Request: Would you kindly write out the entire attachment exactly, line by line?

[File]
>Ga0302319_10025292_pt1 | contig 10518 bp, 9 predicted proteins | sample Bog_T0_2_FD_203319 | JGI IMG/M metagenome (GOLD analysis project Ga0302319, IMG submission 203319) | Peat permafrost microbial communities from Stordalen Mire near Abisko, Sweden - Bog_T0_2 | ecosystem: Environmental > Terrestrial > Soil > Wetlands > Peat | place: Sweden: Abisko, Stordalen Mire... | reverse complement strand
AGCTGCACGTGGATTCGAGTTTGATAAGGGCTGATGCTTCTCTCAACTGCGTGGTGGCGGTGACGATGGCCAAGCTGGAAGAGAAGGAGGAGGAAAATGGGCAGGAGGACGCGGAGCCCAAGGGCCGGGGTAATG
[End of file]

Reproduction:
>Ga0302319_10025292_pt1 | contig 10518 bp, 9 predicted proteins | sample Bog_T0_2_FD_203319 | JGI IMG/M metagenome (GOLD analysis project Ga0302319, IMG submission 203319) | Peat permafrost microbial communities from Stordalen Mire near Abisko, Sweden - Bog_T0_2 | ecosystem: Environmental > Terrestrial > Soil > Wetlands > Peat | place: Sweden: Abisko, Stordalen Mire... | reverse complement strand
AGCTGCACGTGGATTCGAGTTTGATAAGGGCTGATGCTTCTCTCAACTGCGTGGTGGCGGTGACGATGGCCAAGCTGGAAGAGAAGGAGGAGGAAAATGGGCAGGAGGACGCGGAGCCCAAGGGCCGGGGTAATG